As with any trauma, stabilizing life-threatening injuries takes priority. Following the stabilization of these injuries, attention should turn to the evaluation and management of conditions that have significant morbidity including urethral injury. A retrograde urethrogram (informally known as the “RUG” and also referred to as an ascending urethrogram) is a test ordered for suspected urethral injury and was first described in the literature in the early 1900s. (1, 2)
To understand how to diagnose urethral injuries, a quick review of the anatomy of the urethra is important. The urethra is divided into anterior and posterior portions. The anterior urethral portion is typically five times the length of the posterior urethra. Since the length of the anterior urethral portion is much longer, injuries to this portion of the urethra are more common than the posterior urethra. Isolated blunt injuries to the penis such as a kick to the groin, penile fractures, straddle injuries will likely be the mechanism of injury to the anterior urethra. (3) The posterior urethra rarely has isolated injuries and will typically be injured in cases where there is a pelvic fracture. An expanded list of common mechanisms is listed below in Table 1.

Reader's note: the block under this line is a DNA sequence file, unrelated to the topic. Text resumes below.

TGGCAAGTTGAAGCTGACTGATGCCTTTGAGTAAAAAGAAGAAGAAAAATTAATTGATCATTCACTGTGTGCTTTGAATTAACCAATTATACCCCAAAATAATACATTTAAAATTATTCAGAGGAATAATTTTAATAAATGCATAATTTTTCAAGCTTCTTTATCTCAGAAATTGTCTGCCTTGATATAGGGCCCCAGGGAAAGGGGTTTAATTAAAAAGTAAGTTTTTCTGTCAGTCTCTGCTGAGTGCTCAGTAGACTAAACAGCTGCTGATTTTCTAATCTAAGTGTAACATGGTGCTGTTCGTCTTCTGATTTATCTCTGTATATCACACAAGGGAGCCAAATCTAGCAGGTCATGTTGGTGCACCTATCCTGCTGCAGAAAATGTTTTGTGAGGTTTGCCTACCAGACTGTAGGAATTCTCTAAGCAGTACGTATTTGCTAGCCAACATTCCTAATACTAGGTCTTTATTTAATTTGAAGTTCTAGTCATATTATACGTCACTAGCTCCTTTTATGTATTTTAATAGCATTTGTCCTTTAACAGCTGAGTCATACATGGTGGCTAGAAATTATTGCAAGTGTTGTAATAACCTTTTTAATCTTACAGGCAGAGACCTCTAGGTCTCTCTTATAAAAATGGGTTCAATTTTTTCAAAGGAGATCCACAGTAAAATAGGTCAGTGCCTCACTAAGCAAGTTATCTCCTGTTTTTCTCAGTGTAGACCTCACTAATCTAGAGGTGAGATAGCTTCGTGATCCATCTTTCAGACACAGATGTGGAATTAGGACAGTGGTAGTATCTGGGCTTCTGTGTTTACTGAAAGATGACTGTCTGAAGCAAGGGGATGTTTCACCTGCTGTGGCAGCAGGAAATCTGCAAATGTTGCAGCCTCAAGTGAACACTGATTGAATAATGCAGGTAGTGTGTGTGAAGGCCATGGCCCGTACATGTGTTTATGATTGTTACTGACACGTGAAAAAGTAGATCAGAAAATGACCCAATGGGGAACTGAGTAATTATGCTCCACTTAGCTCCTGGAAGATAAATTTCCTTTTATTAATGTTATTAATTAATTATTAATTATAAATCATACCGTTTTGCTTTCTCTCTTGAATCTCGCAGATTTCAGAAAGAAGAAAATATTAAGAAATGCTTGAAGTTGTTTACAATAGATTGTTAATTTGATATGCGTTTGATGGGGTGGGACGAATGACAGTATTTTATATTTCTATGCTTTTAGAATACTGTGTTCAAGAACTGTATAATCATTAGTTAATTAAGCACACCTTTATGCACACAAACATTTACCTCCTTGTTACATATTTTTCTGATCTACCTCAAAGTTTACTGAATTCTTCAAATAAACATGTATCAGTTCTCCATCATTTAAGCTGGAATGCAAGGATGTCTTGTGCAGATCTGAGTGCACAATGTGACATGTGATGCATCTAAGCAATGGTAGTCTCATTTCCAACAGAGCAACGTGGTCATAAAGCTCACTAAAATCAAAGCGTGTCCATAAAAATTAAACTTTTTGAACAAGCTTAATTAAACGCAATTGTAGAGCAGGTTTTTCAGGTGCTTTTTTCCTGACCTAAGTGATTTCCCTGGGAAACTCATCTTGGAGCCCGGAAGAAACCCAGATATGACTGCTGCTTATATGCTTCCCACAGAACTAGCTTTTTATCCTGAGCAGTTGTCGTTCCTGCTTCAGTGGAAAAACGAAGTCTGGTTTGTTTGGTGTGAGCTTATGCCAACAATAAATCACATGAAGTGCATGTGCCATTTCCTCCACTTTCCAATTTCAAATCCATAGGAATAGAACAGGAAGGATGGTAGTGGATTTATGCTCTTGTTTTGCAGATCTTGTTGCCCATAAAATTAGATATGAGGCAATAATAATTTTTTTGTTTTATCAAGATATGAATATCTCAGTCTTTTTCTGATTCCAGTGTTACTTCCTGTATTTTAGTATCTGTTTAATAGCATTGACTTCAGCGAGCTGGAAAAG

In females, the length of the urethra is much shorter than in males, less externally located and more elastic. As such, it is rare for isolated injuries to the urethra to occur in female patients. To that end, pelvic trauma is the most common mechanism of urethral injury in females and can be associated with bladder rupture, vaginal and rectal trauma. (4,5) The National Data Trauma Bank, over a period of four years, saw that the rates of bladder injury with pelvic traumas in males and females was about the same at 3% but the incidence of urethral involvement in these injuries was tenfold in males at 1.54% vs 0.15% in females. (6)